As we know, 236 bytes can accommodate 1 TLP or many TLPs, or if you have a long TLP, it can be split into multiple FLITs. Also, between each TLP, it may have a NOP TLP if no further TLPs are scheduled. There are rules like no more than 4 TLPs (non-NOP) per FC/VC in the 32 DW boundary of the FLIT, which are also new to the PCIe 6.0 spec.
The DLP is a 6 bytes sequence, and the first 2-bytes are dedicated to FLIT level Ack/Nak, Retry, etc. so there is a new format for it. For instance, the “FLIT usage” decides between IDLE FLIT, NOP FLIT, or payload FLIT; “Prior FLIT” had non-NOP or NOP which is used to avoid retry error; and “replay command” along with “sequence number” decide Ack/Nak/Retry.
Moreover, multiple FLIT transmission and exchange rules are newly defined in the FLIT sequence number and retry mechanism. For example, the CONSECTIVE_TX_EXPLICIT_SEQ_NUM_FLITS and CONSECUTIVE_TX_NAK_FLITS counters and it is relevant rules.
To test all major encoding and format changes, we must ensure all new packet fields are covered. The generic solution for the above new features will be to define and exercise good coverage to test the new feature well. A good coverage model assists to test new features well.
Other than the FLIT format, another big challenge for FLIT is the new sequence number and the Retry mechanism.
One of the most difficult verification challenges is the IMPLICIT_RX_FLIT_SEQ_NUM rules. This counter is essential for the replay mechanism. As the implicit FLIT sequence number is not carried in the FLIT, it all depends on internal logic to handle it. The internal logic/counter needs to handle multiple scenarios to make sure the IMPLICIT_EX_FLIT_SEQ_NUM calculation is correct.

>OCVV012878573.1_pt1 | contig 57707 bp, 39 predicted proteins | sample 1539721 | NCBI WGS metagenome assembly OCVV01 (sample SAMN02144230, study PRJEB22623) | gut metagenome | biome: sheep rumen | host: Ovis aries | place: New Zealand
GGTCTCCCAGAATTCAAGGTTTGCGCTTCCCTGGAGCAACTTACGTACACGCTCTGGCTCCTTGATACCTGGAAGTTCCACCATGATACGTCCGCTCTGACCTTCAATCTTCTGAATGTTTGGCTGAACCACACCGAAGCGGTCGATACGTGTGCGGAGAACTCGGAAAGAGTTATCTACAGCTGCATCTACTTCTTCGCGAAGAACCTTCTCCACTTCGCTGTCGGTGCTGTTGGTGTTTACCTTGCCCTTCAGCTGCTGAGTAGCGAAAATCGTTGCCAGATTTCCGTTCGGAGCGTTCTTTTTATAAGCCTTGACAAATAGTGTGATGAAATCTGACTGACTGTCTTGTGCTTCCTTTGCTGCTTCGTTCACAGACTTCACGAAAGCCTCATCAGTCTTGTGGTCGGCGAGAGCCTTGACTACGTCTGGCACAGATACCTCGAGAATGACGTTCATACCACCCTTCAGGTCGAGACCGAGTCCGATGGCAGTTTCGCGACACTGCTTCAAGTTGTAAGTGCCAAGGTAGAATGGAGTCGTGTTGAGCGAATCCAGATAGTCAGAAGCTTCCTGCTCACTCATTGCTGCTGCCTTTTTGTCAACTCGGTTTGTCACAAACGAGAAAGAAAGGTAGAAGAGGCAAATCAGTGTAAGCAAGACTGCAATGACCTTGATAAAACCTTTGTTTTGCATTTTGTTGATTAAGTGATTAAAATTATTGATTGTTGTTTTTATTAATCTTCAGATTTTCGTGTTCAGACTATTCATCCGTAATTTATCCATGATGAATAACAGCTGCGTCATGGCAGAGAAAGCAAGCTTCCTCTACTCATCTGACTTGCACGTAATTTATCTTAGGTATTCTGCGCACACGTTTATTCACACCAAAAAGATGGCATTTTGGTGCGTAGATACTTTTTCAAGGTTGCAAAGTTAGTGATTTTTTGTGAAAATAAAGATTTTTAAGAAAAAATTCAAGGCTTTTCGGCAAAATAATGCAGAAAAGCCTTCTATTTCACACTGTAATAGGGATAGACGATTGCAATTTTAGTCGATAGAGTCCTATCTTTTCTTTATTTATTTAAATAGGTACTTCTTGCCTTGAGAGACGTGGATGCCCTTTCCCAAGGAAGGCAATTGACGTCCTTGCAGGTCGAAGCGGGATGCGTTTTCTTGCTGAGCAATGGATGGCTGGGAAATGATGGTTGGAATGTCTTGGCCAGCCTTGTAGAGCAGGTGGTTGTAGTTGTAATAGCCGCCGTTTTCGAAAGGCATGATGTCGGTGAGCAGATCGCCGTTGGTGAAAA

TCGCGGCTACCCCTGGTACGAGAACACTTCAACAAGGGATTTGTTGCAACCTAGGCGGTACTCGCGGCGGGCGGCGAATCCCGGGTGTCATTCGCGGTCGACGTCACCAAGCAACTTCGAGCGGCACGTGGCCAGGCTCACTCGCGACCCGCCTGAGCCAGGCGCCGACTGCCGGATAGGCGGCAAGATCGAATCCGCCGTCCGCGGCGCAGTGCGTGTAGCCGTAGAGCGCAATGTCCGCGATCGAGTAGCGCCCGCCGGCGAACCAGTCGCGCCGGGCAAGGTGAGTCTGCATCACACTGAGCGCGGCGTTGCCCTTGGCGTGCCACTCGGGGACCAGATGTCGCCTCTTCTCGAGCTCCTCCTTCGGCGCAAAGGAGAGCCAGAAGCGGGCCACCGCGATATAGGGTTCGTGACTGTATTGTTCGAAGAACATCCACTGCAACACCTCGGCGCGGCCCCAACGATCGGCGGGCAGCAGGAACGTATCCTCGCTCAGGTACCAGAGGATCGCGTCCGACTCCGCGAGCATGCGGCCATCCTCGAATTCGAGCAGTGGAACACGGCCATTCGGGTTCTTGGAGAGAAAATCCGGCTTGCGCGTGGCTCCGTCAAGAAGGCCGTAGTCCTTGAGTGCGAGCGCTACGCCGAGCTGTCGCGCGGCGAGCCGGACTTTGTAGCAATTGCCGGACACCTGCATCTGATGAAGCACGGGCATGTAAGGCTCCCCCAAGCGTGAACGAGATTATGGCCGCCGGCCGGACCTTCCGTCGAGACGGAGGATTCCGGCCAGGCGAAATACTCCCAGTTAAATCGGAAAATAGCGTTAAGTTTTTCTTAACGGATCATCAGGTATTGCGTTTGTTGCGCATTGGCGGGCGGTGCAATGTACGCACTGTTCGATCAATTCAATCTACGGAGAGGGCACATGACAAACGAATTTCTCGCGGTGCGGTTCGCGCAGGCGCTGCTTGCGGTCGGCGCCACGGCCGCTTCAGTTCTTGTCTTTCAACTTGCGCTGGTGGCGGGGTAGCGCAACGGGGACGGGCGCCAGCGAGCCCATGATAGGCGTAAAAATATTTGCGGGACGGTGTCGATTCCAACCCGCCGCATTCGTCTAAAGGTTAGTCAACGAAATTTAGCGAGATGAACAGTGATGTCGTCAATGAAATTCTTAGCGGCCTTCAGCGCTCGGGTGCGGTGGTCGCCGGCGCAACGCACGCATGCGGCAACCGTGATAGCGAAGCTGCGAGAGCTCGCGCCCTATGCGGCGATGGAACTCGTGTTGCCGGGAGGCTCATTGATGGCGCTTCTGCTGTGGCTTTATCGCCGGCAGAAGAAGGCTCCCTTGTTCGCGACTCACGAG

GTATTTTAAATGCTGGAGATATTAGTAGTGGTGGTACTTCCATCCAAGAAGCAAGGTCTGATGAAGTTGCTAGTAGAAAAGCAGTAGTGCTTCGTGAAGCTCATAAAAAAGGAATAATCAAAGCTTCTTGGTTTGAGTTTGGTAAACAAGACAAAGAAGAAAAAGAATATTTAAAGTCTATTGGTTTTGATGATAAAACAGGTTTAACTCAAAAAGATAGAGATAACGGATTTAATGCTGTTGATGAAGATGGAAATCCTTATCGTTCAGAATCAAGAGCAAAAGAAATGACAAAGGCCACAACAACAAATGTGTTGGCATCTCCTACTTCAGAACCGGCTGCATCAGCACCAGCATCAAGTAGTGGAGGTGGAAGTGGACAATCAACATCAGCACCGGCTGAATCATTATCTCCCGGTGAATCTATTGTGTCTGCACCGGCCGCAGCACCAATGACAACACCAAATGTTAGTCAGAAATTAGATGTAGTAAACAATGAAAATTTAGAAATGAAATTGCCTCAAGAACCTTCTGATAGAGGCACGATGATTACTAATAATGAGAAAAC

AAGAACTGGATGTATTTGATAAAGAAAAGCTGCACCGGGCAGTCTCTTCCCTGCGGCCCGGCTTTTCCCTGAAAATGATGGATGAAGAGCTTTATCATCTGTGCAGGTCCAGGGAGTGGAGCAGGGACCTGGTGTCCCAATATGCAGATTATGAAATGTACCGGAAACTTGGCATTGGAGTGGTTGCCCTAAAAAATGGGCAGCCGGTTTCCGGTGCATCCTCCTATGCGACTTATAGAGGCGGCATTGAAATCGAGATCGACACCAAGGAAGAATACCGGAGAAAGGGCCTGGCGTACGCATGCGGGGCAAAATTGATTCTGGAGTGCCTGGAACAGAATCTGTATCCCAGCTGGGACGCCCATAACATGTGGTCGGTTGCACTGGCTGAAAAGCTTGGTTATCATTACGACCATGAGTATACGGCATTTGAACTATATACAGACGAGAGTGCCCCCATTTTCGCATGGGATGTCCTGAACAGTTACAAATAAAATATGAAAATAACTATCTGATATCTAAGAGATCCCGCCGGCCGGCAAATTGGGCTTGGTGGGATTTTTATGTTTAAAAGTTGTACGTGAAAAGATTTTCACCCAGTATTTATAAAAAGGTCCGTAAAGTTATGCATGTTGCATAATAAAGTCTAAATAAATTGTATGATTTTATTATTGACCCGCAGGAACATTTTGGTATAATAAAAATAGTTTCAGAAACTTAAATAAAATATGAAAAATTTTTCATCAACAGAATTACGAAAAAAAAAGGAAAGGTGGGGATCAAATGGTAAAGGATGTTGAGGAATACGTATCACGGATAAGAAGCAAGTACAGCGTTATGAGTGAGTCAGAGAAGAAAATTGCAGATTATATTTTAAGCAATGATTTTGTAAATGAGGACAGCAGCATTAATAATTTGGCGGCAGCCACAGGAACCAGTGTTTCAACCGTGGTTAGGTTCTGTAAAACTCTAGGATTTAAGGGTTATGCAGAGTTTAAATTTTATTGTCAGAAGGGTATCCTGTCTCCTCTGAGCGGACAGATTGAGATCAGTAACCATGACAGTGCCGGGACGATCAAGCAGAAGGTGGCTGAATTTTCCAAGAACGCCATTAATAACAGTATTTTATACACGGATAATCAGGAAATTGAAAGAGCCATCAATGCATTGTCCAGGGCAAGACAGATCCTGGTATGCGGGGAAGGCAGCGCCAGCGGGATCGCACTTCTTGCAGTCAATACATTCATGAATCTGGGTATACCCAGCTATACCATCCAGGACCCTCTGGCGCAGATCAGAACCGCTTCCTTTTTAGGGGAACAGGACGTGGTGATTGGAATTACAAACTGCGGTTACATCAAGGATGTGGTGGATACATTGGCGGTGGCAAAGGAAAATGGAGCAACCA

It is essential to make sure that the TX retry buffer is correct as it needs to be stored in all FLITs before receiving Ack or Nak. As multiple TLPs can be in one FLIT or one large TLP can be split into various FLITs, we need to guarantee that the retried FLIT should not skip or add an extra TLP to the original FLIT. It is essential for Posted TLPs as there is no completion for it. Lost TLPs will cause uncorrectable errors.
The new Standard Nak/selective Nak can let the transmitter replay a certain FLIT or multiple FLITs. The relevant rules are impacting both TX and RX retry buffer buffers. Also, sending Standard or selective NAK is implementation-specific, so sometimes it hard to predict and make checking if there are protocol violations.
The FEC algorithm is a new feature that we need to ensure there are no bugs in the calculation on both TX and RX sides.
Based on the above pointers that we have discussed, below are the recommended solutions we have tried to verify our design:
In summary, PCIe 6.0 is a complex protocol with many verification challenges. You must understand many new Spec changes and think about the robust verification plan for the new features and backward compatible tests impacted by new features. Cadence’s PCIe 6.0 Verification IP is fully compliant with the latest PCIe Express 6.0 specifications and provides an effective and efficient way to verify the components interfacing with the PCIe 6.0 interface. Cadence VIP for PCIe 6.0 provides exhaustive verification of PCIe-based IP and SoCs, and we are working with Early Adopter customers to speed up every verification stage.